Wasted Effort! ‘We Queued But Got No Money’
Two million traders multiplied by N10,000 ‘loan’, in a country with 180 million people and a robust informal economy, is a drop in the ocean. It is expected that not all the traders would benefit from the scheme. However, if it had been better structured and the categories of traders it targeted spelt out and religiously followed, thousands of people who felt the registration process was a waste of time, would have been better informed and maybe not participate.
At all the markets visited by this reporter, a large number of traders complained about the wasted hours they spent under the sun for registration that left them sun-burnt and with no money. At Mushin, Oshodi, Berger, Bariga, Sabo and Yaba markets, a great number of the traders said it was a wasted effort. “They took our pictures and data but we never got the money. Everyone on this axis did not get the loan,” a roadside beauty vendor in Yaba said as she cleaned the nails of her customer.
In Arena Shopping Complex, one of the markets also visited by the vice-president, a light-skinned lady, who sells ointment by the gate of the complex, agonised about her ordeal in trying to secure the loan. Her ware is a handful of creams, like Wytacan, that stood raised in five rolls on her small-sized tray. She believed the loan would have greatly improved her trade, but she did not get it.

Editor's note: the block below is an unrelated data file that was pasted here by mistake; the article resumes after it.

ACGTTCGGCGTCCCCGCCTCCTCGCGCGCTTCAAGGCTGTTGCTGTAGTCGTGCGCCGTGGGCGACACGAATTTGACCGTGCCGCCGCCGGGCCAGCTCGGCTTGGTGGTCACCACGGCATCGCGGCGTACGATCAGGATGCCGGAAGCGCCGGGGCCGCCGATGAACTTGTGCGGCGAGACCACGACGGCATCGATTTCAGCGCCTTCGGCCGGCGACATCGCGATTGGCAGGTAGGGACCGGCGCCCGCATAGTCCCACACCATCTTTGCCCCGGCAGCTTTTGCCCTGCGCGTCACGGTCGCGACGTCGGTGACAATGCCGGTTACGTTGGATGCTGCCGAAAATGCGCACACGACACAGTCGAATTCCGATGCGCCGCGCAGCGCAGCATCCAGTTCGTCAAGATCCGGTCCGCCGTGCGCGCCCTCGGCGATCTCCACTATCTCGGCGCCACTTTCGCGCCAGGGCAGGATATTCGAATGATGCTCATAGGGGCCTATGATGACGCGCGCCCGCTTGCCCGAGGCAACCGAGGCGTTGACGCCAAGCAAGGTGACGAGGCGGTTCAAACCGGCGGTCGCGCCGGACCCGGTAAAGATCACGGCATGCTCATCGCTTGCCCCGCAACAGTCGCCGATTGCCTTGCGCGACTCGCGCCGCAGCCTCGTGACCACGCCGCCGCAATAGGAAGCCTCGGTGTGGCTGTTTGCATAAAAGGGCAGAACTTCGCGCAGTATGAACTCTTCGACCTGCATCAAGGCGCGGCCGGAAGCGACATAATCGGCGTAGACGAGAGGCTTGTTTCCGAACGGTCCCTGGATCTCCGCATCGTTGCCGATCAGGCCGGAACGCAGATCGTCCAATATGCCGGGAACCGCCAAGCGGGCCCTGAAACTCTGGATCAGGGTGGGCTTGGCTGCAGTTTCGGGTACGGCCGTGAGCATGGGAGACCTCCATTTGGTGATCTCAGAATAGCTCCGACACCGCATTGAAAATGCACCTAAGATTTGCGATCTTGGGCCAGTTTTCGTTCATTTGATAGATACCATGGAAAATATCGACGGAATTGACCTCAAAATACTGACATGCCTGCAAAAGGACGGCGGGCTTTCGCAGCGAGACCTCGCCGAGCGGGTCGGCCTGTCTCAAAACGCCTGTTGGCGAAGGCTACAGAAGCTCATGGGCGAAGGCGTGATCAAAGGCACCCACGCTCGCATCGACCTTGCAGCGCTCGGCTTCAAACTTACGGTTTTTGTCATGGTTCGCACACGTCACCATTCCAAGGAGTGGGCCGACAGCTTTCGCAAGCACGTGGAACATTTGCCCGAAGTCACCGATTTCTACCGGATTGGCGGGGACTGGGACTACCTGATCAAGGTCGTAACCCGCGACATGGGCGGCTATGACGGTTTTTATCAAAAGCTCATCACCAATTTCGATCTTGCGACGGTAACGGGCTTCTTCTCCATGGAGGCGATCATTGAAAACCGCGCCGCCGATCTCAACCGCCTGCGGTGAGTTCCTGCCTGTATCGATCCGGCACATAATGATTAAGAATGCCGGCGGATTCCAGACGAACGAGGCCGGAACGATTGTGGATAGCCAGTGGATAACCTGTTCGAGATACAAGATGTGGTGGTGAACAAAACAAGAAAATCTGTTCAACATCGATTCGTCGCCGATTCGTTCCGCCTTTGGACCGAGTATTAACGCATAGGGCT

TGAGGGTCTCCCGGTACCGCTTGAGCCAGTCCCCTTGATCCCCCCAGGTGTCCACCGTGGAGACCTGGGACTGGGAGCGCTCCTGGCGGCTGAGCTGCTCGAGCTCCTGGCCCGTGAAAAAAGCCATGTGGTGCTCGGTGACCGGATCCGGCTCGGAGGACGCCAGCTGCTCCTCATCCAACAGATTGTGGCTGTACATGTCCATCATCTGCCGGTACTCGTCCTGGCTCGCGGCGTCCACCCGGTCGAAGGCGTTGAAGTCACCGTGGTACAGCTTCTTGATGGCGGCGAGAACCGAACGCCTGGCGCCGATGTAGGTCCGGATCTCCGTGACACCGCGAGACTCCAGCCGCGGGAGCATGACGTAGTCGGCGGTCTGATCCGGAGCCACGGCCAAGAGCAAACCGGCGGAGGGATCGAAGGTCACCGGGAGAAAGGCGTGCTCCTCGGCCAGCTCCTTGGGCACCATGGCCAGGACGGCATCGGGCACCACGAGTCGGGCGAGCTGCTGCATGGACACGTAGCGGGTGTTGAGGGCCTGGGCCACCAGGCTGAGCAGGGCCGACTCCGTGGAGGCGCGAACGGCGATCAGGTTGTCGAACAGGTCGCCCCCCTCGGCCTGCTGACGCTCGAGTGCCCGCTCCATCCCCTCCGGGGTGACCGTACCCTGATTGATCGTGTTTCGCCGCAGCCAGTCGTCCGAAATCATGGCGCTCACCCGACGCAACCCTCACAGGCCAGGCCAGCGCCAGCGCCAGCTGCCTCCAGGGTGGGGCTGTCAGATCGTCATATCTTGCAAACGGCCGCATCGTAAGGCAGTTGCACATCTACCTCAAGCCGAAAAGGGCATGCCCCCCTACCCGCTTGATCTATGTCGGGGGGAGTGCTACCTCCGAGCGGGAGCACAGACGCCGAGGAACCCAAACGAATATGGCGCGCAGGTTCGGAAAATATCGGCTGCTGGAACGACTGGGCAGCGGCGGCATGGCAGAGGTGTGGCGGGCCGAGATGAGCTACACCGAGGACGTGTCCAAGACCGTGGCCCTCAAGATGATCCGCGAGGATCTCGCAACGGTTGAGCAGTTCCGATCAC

Narrating her experience, she said: “The agent that came to us really made us suffer. He took us to Mushin to collect the money. My colleague and I went with him to Mushin. I don’t know what he said to his colleague, but we were not given any money at the end of the day. I paid for his transportation and wasted time I could have spent selling my goods.
“When the first agent who registered us came back, we told him what happened and he told us that the other agent had taken our money. He said we should not have followed him. Since that day, I swore never to participate in any government scheme. The grace of God is sufficient for me.”
Some of those who benefited from the loan have no use for it as N10,000 is too meager to have any impact on their trade.
“What will N10,000 do for me? It cannot even buy this box of eye pencils,” a woman who sells beauty products at Yaba said. Another woman, Oluwakemi, who sells baskets of pepper and tomatoes, said she bought food items with the money.
“I used it to buy foodstuffs for my house. It is not the kind of money I need for this business. It cannot even buy one big basket of tomatoes or a bag of onions,” she said.0